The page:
Several support mechanisms exist for dealing with the complex decisions and ethical issues arising from the medical application of genetic testing. In the past, much genetic testing has been carried out by medical specialists with disease-specific expertise who have an understanding of the medical, psychosocial, and family implications of diagnoses of particular genetic diseases. Genetic support groups have also been established for education and mutual support among patients and families with genetic disorders. An organization called the Genetic Alliance provides a referral source to connect individuals with appropriate support groups and information about genetic disorders.
Typically, the best resource for an integrated approach to support for patients and families is a genetic counselor. Genetic counselors provide factual education about genetic disease inheritance, how to understand risk and medical probabilities, and the range of options for care. They also provide counseling to help patients and families to clarify and articulate their own values and motivations in order to make the most appropriate decisions. These may be decisions about whether to undergo a genetic test or how they may act on receiving the results of a test. see also Breast Cancer; Genetic Counseling; Genetic Counselor; Genetic Discrimination; Genetic Testing; Human Genome Project; Inheritance Patterns; Pleiotropy; Prenatal Diagnosis.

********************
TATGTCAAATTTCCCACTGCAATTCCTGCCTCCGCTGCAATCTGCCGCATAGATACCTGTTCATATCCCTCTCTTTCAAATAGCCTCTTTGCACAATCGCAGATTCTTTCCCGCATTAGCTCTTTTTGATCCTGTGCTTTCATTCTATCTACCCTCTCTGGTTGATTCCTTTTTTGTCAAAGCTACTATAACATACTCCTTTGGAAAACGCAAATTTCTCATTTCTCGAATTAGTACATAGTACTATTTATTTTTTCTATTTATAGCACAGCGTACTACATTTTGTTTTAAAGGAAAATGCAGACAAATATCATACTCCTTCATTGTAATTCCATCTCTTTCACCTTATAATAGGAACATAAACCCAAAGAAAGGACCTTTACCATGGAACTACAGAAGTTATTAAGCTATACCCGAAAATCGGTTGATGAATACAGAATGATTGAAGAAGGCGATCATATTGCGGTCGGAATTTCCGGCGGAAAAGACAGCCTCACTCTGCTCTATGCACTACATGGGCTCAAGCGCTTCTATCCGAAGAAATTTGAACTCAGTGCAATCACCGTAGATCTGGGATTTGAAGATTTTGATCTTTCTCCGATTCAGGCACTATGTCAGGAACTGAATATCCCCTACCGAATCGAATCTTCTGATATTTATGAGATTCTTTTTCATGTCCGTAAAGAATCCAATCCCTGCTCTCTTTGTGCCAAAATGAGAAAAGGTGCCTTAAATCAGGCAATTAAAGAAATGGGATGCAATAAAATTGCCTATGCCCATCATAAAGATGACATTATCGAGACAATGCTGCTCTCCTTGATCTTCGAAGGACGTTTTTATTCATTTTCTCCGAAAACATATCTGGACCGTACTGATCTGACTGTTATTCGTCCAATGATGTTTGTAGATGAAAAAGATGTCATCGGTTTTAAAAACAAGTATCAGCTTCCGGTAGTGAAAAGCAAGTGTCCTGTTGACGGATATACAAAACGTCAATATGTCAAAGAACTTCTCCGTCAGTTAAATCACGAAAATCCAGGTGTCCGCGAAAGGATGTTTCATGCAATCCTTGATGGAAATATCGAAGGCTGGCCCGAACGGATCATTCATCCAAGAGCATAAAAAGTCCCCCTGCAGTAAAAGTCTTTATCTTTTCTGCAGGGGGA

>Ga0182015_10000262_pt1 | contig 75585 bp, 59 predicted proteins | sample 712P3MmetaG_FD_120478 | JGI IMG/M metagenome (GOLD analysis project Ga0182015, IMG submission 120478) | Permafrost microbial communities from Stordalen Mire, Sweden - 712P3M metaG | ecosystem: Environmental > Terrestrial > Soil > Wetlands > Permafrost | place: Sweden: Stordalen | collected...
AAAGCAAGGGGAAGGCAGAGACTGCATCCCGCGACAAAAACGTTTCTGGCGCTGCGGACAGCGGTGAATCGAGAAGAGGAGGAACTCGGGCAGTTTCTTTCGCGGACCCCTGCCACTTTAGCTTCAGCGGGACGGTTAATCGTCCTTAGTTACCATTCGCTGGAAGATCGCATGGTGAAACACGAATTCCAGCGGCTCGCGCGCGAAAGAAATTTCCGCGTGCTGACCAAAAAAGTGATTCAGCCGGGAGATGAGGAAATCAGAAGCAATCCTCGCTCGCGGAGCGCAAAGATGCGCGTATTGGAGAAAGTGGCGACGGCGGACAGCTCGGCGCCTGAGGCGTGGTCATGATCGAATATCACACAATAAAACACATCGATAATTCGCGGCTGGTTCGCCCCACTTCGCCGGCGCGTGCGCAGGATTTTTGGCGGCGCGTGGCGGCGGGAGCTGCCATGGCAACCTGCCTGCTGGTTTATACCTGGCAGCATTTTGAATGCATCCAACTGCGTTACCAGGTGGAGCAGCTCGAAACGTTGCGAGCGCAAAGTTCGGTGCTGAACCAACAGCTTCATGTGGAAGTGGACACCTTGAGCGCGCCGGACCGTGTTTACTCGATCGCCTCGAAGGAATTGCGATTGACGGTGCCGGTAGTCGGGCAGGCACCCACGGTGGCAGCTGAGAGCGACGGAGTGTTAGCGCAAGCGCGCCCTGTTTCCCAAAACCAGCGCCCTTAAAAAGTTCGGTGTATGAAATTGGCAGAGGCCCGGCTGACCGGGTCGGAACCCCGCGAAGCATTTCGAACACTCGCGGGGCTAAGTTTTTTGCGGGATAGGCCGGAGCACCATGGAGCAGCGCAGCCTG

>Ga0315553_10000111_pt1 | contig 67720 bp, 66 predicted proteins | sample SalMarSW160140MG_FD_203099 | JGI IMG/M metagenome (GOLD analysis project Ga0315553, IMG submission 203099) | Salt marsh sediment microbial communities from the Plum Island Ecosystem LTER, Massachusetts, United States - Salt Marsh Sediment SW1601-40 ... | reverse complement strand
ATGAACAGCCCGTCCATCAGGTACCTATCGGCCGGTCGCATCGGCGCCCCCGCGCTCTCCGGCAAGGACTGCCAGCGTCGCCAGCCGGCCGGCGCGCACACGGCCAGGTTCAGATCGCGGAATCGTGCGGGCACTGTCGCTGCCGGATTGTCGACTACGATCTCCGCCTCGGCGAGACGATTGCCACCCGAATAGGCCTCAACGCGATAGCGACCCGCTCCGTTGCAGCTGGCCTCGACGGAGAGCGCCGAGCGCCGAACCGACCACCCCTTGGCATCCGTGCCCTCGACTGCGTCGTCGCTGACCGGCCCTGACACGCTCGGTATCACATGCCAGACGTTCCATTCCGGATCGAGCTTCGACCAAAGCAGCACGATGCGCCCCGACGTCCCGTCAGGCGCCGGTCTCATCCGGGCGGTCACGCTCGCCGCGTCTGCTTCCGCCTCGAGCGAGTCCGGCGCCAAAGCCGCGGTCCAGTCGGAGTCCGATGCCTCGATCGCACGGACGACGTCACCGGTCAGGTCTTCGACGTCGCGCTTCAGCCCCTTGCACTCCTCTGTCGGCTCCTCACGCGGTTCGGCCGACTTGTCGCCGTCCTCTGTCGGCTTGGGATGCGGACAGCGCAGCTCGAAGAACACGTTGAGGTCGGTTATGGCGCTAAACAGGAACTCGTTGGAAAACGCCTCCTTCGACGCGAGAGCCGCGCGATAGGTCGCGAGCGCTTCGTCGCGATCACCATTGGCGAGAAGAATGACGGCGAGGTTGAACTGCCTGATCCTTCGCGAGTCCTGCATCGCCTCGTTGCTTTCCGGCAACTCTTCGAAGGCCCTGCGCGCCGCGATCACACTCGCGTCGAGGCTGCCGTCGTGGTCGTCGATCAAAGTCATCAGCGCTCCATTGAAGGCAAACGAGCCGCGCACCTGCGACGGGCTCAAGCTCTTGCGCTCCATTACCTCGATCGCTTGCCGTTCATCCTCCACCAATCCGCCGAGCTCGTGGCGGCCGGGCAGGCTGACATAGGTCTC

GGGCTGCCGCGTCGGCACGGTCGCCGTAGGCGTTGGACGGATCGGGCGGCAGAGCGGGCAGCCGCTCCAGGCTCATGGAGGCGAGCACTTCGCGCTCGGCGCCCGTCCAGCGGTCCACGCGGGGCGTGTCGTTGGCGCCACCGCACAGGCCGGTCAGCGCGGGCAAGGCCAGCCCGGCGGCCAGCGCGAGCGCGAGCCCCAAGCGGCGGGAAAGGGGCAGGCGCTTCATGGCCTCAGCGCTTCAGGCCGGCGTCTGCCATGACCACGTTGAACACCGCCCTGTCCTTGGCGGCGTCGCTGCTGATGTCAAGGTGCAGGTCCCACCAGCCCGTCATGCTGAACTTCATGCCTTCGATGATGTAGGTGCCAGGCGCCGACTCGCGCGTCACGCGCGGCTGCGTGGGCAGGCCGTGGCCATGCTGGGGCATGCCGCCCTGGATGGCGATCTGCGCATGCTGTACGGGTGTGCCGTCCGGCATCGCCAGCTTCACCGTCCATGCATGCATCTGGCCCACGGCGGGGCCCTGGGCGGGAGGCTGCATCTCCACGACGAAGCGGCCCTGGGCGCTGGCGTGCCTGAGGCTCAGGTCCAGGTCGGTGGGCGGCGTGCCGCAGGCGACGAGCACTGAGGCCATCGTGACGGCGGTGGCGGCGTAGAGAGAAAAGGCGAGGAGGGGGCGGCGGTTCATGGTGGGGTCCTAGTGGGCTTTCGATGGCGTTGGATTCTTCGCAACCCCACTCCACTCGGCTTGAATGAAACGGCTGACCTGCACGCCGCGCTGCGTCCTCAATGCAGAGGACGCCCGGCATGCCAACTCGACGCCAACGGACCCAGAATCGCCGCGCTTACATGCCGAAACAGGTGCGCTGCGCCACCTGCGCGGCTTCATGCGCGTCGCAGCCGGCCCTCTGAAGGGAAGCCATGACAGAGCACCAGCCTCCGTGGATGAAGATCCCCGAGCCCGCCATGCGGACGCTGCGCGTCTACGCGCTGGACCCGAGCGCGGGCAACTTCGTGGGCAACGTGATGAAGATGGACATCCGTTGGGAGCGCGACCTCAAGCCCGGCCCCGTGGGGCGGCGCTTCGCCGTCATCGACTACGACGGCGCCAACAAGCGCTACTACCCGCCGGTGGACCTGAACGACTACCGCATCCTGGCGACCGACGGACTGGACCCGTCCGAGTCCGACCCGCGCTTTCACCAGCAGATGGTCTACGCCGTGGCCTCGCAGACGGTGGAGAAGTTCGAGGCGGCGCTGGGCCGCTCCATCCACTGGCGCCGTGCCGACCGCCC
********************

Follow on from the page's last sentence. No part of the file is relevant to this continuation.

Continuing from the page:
morbidity incidence of disease pleiotropy genetic phenomenon in which alteration of one gene leads to many phenotypic effects allele a particular form of a gene
Carol L. Freund and Jeremy Sugarman
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